The Dettol does have an odour but soon dissipates. It repels mosquitoes, sand flies and other pests.

Another household hint is to use a small amount of clothes softener in a spray bottle, fill with tepid water and hey presto a great cleaning agent for walls etc. It leaves a lovely fresh smell in the home while removing the grime.

I am on oxygen 24/7 and cannot stand the strong smells of cleaning agents.
Lyn ...... Australia

Back in the 1970's I had the best potato soup I had ever eaten made at a school chili supper. A good friend got the recipe for me. I have made it ever since, and never have any left for leftovers. You cook bite sized pieces of potato until tender. Add whole milk to the water you cooked the potatoes with, add a stick of butter (1/2 cup), salt and pepper, onion powder, and dried parsley. I also add some Hungry Jack brand instant potato flakes to help thicken the broth a bit so it is not watery, and heat it until it is warm, being careful you do not scorch the milk. We love it, and everyone I have ever served it to does as well. I don't have definate cup amounts as I just go by looks and taste, and by the number of people I will be serving.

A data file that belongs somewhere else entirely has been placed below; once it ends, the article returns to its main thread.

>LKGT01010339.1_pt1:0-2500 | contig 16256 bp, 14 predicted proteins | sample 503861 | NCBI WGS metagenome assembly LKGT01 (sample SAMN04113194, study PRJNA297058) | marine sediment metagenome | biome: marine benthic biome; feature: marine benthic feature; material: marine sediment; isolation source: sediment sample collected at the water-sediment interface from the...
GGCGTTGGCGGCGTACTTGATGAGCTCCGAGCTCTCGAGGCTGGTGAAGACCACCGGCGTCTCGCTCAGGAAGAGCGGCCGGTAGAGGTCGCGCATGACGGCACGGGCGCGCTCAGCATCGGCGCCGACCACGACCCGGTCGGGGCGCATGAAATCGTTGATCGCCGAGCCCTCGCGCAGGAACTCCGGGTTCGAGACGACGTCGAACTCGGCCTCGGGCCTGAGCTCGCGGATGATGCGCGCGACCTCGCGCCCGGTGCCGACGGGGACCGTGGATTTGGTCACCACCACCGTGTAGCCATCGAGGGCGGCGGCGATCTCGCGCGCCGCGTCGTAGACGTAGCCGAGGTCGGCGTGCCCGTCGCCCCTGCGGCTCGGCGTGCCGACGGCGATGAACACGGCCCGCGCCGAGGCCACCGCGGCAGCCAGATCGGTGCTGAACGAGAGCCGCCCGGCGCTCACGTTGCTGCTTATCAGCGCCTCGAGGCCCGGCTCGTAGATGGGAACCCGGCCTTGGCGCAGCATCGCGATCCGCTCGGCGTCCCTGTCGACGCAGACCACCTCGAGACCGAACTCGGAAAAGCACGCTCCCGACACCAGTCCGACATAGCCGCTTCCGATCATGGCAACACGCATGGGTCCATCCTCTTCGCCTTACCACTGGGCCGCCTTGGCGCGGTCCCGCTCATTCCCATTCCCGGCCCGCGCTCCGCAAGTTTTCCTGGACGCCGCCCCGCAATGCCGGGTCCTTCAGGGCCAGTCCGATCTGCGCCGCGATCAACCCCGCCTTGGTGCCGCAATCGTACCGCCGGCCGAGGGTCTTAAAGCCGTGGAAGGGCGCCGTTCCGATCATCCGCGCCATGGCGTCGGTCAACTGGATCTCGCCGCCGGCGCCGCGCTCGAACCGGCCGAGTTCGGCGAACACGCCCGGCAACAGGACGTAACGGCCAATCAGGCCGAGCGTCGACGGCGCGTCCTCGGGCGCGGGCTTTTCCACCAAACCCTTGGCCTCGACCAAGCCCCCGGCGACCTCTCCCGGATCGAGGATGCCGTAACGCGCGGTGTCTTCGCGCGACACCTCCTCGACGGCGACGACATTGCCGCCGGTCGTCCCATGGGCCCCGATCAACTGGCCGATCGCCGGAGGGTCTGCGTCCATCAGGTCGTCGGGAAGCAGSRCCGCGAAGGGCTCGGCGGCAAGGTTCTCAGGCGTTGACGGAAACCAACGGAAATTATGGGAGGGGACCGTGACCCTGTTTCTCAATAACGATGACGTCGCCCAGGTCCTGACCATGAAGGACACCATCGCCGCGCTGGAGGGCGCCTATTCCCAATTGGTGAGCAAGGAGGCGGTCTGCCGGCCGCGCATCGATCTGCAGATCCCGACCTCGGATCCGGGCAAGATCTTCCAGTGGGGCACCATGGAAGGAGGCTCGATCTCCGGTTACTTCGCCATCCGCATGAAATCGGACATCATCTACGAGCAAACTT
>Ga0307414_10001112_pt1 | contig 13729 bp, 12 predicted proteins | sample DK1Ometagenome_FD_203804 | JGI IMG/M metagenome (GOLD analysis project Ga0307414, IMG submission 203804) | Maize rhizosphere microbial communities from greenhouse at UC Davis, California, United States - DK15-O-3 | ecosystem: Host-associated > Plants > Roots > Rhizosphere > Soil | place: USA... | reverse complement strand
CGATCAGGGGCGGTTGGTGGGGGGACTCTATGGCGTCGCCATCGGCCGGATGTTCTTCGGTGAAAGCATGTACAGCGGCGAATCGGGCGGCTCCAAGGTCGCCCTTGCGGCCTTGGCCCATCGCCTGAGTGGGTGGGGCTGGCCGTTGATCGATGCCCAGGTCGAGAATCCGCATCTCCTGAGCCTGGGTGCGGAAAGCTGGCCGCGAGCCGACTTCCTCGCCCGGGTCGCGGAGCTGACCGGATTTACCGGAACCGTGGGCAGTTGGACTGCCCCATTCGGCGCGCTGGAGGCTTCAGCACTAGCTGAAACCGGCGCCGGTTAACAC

Nancy, thank you so much for all you do for all of us with this wonderful site. I watch for your newsletter every day, and it is the first thing I read of my email. You take care of yourself and those wonderful furry friends of yours.
Kim in Streetman TX

Nancy, I would love to have recipes where I use a pressure cooker. My husband cooks beans with it, but we don't know how to cook other foods in it. I would like more recipes and directions for the pressure cooker.
Sue from North Carolina

How do you make hash brown potatoes from scratch - the potatoes turn brown immediately when I try.
Thanks, Bernie

Hi Everyone,